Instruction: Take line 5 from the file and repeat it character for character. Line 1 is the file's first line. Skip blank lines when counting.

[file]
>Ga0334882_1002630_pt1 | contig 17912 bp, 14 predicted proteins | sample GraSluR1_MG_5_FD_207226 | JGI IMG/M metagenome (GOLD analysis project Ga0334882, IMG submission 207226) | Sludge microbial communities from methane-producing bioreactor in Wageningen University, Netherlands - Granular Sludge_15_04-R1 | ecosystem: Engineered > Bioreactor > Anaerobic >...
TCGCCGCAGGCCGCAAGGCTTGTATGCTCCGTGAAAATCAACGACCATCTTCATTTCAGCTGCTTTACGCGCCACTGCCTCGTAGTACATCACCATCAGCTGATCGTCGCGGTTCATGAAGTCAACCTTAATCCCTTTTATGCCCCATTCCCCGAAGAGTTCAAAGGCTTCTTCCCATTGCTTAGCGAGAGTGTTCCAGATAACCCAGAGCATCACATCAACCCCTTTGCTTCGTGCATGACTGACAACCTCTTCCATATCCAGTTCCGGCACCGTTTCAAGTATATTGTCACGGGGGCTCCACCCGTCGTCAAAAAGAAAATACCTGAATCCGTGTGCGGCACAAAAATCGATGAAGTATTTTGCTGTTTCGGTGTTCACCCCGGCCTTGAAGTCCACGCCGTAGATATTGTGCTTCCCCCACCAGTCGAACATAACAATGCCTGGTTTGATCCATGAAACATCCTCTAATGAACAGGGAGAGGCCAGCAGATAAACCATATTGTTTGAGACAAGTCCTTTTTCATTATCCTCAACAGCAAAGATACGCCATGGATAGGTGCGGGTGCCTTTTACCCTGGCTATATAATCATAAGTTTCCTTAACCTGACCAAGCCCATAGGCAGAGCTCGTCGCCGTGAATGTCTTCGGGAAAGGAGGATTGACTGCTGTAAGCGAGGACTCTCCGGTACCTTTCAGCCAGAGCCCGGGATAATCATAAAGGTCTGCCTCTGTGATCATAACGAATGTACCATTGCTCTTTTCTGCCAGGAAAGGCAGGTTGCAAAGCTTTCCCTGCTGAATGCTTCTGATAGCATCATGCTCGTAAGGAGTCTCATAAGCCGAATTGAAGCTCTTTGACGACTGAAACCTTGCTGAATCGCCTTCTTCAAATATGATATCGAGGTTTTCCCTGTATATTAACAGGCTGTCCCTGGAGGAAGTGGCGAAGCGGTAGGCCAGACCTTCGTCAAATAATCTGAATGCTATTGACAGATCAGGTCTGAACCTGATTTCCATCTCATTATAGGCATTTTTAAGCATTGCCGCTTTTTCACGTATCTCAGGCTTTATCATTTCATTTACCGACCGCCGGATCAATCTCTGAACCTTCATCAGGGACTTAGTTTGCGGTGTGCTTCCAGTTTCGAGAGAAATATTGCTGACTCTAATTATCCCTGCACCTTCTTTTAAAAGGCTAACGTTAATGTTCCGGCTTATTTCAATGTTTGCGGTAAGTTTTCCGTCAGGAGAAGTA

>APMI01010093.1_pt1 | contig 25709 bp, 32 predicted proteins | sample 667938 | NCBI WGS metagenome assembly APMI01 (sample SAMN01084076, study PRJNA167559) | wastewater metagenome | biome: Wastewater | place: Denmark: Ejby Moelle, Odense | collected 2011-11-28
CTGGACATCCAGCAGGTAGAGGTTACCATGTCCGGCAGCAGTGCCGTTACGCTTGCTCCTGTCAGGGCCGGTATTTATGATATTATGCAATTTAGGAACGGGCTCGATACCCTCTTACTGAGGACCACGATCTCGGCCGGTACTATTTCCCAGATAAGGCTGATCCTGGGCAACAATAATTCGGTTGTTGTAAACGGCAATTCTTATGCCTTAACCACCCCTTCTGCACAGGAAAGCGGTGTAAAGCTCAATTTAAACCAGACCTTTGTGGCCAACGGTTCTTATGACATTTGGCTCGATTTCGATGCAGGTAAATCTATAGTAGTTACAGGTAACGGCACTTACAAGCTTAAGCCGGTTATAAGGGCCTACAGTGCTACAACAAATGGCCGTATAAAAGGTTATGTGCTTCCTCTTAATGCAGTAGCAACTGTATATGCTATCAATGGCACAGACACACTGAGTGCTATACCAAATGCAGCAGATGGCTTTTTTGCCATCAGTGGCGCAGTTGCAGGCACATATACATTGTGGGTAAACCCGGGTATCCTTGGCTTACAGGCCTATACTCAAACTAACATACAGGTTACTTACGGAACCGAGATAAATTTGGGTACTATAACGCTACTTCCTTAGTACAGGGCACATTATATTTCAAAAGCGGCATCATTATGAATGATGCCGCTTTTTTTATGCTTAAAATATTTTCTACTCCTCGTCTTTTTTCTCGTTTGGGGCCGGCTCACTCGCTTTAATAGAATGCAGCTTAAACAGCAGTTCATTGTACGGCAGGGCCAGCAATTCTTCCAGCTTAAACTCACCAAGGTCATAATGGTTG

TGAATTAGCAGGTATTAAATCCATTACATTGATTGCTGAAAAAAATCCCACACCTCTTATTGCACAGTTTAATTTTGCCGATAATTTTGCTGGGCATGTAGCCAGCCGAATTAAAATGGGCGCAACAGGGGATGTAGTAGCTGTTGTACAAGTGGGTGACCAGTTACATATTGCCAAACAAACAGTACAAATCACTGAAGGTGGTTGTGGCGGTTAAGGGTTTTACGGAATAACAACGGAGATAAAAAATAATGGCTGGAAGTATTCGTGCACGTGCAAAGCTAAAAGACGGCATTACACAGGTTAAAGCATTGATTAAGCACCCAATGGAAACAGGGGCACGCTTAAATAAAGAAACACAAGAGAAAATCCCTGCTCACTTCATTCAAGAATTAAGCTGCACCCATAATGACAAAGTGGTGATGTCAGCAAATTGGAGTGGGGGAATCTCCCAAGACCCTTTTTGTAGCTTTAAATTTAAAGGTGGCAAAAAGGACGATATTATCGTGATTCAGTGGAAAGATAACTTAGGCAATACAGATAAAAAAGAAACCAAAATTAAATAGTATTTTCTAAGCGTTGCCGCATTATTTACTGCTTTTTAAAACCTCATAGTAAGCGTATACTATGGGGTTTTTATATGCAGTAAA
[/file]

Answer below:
TGAATTAGCAGGTATTAAATCCATTACATTGATTGCTGAAAAAAATCCCACACCTCTTATTGCACAGTTTAATTTTGCCGATAATTTTGCTGGGCATGTAGCCAGCCGAATTAAAATGGGCGCAACAGGGGATGTAGTAGCTGTTGTACAAGTGGGTGACCAGTTACATATTGCCAAACAAACAGTACAAATCACTGAAGGTGGTTGTGGCGGTTAAGGGTTTTACGGAATAACAACGGAGATAAAAAATAATGGCTGGAAGTATTCGTGCACGTGCAAAGCTAAAAGACGGCATTACACAGGTTAAAGCATTGATTAAGCACCCAATGGAAACAGGGGCACGCTTAAATAAAGAAACACAAGAGAAAATCCCTGCTCACTTCATTCAAGAATTAAGCTGCACCCATAATGACAAAGTGGTGATGTCAGCAAATTGGAGTGGGGGAATCTCCCAAGACCCTTTTTGTAGCTTTAAATTTAAAGGTGGCAAAAAGGACGATATTATCGTGATTCAGTGGAAAGATAACTTAGGCAATACAGATAAAAAAGAAACCAAAATTAAATAGTATTTTCTAAGCGTTGCCGCATTATTTACTGCTTTTTAAAACCTCATAGTAAGCGTATACTATGGGGTTTTTATATGCAGTAAA